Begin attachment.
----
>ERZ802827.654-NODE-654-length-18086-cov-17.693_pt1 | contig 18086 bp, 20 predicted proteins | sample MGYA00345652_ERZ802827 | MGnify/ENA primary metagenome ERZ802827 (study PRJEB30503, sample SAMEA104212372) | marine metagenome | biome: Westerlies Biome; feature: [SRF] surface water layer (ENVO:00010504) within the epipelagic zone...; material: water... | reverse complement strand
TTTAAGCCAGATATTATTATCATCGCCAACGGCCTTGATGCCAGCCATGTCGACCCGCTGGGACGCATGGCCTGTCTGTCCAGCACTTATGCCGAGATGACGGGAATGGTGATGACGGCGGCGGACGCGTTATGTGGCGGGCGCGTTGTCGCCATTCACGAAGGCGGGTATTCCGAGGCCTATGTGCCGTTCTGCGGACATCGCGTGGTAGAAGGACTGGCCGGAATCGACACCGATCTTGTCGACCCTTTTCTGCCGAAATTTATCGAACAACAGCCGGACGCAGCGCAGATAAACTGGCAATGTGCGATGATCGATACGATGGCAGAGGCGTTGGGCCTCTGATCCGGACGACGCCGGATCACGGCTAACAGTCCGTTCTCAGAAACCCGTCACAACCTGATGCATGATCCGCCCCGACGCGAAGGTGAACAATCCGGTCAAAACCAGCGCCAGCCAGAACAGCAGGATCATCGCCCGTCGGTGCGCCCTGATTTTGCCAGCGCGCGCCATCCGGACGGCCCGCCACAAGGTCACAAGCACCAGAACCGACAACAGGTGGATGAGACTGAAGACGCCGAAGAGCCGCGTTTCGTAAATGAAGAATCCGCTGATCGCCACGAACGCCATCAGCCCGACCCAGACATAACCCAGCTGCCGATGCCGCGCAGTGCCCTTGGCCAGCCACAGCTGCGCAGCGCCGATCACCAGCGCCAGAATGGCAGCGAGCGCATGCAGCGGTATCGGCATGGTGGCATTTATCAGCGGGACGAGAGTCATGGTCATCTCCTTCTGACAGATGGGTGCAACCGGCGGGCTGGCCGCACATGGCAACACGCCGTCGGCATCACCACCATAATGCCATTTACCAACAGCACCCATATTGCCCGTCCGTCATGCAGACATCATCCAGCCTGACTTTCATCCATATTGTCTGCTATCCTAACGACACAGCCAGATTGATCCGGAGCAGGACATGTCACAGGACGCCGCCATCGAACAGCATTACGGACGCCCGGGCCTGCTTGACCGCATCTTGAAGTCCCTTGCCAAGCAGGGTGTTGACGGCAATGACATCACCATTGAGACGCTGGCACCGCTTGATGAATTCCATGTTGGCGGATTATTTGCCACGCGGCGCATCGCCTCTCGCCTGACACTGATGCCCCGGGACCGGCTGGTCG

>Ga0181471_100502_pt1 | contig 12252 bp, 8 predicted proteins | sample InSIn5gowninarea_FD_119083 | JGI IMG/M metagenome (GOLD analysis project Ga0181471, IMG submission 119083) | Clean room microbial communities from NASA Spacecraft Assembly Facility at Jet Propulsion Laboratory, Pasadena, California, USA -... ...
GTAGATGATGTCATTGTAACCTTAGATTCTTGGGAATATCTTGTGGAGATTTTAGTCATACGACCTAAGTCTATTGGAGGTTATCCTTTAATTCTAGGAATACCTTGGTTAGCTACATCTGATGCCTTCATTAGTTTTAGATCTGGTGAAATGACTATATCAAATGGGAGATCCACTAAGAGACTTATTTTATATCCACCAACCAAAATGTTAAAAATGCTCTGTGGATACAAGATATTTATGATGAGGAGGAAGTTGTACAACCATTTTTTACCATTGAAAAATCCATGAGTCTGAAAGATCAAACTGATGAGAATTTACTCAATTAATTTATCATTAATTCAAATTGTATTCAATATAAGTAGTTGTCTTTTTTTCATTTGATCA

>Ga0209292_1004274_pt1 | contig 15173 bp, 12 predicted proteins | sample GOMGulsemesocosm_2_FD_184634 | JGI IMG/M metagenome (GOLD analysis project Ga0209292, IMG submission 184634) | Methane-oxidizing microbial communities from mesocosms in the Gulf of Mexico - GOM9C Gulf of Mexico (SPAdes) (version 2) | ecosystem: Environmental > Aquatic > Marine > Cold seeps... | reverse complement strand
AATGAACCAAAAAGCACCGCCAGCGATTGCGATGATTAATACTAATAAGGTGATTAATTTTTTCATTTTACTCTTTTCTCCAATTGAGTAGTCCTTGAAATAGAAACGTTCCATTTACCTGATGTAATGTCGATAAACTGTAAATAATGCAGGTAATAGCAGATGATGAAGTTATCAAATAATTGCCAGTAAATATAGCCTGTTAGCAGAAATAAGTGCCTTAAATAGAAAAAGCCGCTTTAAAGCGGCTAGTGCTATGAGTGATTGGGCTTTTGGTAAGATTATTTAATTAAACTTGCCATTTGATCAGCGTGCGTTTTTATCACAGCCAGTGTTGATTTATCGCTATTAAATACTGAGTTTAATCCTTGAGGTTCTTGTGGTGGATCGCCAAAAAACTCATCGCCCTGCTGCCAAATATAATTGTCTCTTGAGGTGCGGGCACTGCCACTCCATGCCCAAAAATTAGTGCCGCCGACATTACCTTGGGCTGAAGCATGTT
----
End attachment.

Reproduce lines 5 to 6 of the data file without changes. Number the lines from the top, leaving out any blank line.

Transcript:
>Ga0209292_1004274_pt1 | contig 15173 bp, 12 predicted proteins | sample GOMGulsemesocosm_2_FD_184634 | JGI IMG/M metagenome (GOLD analysis project Ga0209292, IMG submission 184634) | Methane-oxidizing microbial communities from mesocosms in the Gulf of Mexico - GOM9C Gulf of Mexico (SPAdes) (version 2) | ecosystem: Environmental > Aquatic > Marine > Cold seeps... | reverse complement strand
AATGAACCAAAAAGCACCGCCAGCGATTGCGATGATTAATACTAATAAGGTGATTAATTTTTTCATTTTACTCTTTTCTCCAATTGAGTAGTCCTTGAAATAGAAACGTTCCATTTACCTGATGTAATGTCGATAAACTGTAAATAATGCAGGTAATAGCAGATGATGAAGTTATCAAATAATTGCCAGTAAATATAGCCTGTTAGCAGAAATAAGTGCCTTAAATAGAAAAAGCCGCTTTAAAGCGGCTAGTGCTATGAGTGATTGGGCTTTTGGTAAGATTATTTAATTAAACTTGCCATTTGATCAGCGTGCGTTTTTATCACAGCCAGTGTTGATTTATCGCTATTAAATACTGAGTTTAATCCTTGAGGTTCTTGTGGTGGATCGCCAAAAAACTCATCGCCCTGCTGCCAAATATAATTGTCTCTTGAGGTGCGGGCACTGCCACTCCATGCCCAAAAATTAGTGCCGCCGACATTACCTTGGGCTGAAGCATGTT